We got back in time to see the last three outs, which my son pitched really well.  The smack-talker, hoping to unnerve him,  yelled "FAIL!" just as he released the last pitch.  It did the little shit no good.  The throw was a strike and the game was over.  The final score was 16-4 and the head coach gave Big Bro the game ball.

So you see, my son did get the game ball and I am a proud mom.

I just didn't tell them the rest of it.

Now if I post the proud mommy moments, but don't share the nasty stuff, doesn't it stand to reason that other people do the same?  Fakebooking is like farting or picking a wedgie--everyone thinks they're the only ones who do it.

And by the way--next year, I'm attending coaching clinics.  I will assistant coach and my husband will wrangle.  'Cause eff it.


  1. Cried reading this cause I know that exact car moment and many others like it! I also try to be on the "happy autism mom" wagon but FUCK AUTISM! This shit blows!
    I'm very grateful for blogs like reminds me I'm not alone.

  2. I agree. This shit sucks ass BUT we are still good parents who will continue to have our 30s cry session bc that's all we have time for....bc we are taking care of all our kids...ASD or not. Just keep swimming. I have 2 ASD kids and 1 of them has multiple personality disorder....sometimes I just ask which one I'm talking too bc I can't take it. I need a time out sometimes...With a bottle of wine, no cup needed.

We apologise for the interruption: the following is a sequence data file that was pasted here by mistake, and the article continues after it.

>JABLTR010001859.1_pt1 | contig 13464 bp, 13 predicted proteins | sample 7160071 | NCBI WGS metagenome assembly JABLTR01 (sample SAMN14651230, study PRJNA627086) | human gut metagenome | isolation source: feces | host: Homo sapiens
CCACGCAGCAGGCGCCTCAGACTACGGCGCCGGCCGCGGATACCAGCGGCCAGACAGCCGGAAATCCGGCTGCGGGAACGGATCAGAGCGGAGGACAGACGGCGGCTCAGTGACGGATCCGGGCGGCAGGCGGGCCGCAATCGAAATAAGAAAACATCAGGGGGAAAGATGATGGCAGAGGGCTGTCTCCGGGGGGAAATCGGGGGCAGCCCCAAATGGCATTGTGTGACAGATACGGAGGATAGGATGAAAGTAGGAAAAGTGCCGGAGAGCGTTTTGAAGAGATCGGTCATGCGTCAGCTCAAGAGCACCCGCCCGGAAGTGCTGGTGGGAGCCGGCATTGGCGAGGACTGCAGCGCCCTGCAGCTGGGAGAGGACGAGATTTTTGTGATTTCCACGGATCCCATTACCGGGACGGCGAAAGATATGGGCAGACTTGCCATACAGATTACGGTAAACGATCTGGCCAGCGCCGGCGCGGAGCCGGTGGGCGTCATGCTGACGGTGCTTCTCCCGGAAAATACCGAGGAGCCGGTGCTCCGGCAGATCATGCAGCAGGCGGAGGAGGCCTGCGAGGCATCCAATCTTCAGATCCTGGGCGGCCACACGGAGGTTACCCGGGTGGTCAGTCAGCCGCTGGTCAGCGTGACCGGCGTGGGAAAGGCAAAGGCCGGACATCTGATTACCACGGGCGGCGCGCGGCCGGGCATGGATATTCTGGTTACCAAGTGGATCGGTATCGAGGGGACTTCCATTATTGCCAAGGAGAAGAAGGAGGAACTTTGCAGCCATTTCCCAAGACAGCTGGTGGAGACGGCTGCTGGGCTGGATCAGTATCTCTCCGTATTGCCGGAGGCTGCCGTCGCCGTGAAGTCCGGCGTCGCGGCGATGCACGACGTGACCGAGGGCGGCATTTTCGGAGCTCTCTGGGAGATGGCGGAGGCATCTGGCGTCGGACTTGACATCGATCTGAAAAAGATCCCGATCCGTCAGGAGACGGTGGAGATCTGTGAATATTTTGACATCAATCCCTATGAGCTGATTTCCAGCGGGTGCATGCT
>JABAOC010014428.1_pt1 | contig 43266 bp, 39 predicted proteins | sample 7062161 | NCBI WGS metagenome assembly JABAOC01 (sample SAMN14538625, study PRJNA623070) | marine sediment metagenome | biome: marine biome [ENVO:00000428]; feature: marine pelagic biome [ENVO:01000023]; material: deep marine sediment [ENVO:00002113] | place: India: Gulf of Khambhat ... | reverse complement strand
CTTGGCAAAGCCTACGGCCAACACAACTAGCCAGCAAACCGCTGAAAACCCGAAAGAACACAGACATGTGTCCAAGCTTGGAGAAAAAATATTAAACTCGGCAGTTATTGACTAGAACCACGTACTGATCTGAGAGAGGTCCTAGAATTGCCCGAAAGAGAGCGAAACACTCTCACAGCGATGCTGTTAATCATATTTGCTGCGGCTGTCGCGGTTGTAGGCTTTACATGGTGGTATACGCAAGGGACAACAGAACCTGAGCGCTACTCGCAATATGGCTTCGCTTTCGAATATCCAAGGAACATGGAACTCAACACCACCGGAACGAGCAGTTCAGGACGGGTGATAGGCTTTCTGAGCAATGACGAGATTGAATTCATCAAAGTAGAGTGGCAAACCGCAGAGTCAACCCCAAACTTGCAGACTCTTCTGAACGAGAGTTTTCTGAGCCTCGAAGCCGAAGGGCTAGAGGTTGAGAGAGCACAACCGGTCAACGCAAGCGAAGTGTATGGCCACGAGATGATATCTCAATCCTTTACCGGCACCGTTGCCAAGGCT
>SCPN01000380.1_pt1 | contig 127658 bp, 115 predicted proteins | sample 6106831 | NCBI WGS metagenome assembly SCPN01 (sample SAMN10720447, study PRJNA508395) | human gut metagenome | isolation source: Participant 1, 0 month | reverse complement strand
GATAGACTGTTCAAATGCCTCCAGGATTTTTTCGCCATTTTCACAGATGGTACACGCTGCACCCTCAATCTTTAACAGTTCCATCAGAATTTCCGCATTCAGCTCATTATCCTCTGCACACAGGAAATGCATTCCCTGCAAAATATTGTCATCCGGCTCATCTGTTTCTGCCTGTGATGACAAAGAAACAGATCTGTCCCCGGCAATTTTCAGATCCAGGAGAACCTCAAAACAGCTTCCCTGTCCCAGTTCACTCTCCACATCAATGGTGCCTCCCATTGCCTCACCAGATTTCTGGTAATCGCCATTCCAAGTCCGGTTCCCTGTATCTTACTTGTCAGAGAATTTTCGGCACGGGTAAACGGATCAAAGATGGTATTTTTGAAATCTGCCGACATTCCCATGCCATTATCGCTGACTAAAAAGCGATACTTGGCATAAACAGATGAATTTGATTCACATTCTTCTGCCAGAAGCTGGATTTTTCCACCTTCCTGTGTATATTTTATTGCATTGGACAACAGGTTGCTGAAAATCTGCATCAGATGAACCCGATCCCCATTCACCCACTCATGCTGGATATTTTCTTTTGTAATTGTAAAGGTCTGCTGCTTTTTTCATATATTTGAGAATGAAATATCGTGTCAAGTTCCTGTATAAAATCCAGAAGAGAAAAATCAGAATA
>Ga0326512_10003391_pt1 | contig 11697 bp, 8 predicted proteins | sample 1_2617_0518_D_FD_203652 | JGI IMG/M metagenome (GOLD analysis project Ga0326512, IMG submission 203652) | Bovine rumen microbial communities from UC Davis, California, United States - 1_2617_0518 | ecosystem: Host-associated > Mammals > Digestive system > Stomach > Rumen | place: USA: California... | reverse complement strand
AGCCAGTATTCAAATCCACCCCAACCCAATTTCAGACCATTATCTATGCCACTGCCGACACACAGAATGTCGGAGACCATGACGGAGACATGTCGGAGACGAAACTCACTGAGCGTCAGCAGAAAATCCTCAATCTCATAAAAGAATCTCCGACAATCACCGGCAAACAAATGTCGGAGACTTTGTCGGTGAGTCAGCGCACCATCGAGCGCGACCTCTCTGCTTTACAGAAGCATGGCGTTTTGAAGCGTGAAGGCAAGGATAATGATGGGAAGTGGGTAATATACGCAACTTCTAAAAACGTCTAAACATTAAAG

3. I don't know if I've ever told you how much I love you, but I do. I've driven on the highway while my kid hit and bit me. I've driven on the interstate while my kid tried to open the door and jump out. And, let me tell you, sometimes this life sucks. It just effing sucks. And sometimes it's amazing and wonderful. And sometimes it's everything all in one day, many times.

  4. Wow. Thank you for sharing. I need to hear this stuff. I'm at the other end right now (three year-old son very recently diagnosed) and he's aggressive too, though he doesn't quite have those capabilities (yet). This post sort of scares the shit out of me, but in a good way, because when shit does hit the fan, I'll at least know I'm not the only one who needs a little Febreeze.

  5. Right there with you.
    Last weekend I was traveling down I95 with my son scratching and pinching the bejeezus out of me. I had my 88 year old grandmother with me, which probably saved the kids life. I had to remain calm for her so not to upset her.
    Of course I then did move his car seat to the other side of the car when I dropped her off. I also cry. Have to. Otherwise I'd like to pinch him too!

  6. I've been through that--also having my 13yo autistic son screaming that he was "going to kill you bastards!" with my daughter in the car too. BUT--my boy is 20 now, and he hasn't been violent in years. A long, strange trip, and we get there in different ways, but I wanted to let you all know that there can be an end to the violence. My boy is 6'4" now, and I am NEVER afraid of him, whereas when he was 13-15 he often terrified me. Thank you for this amazing blog; thank you for the validation we need of so many of our experiences with autism.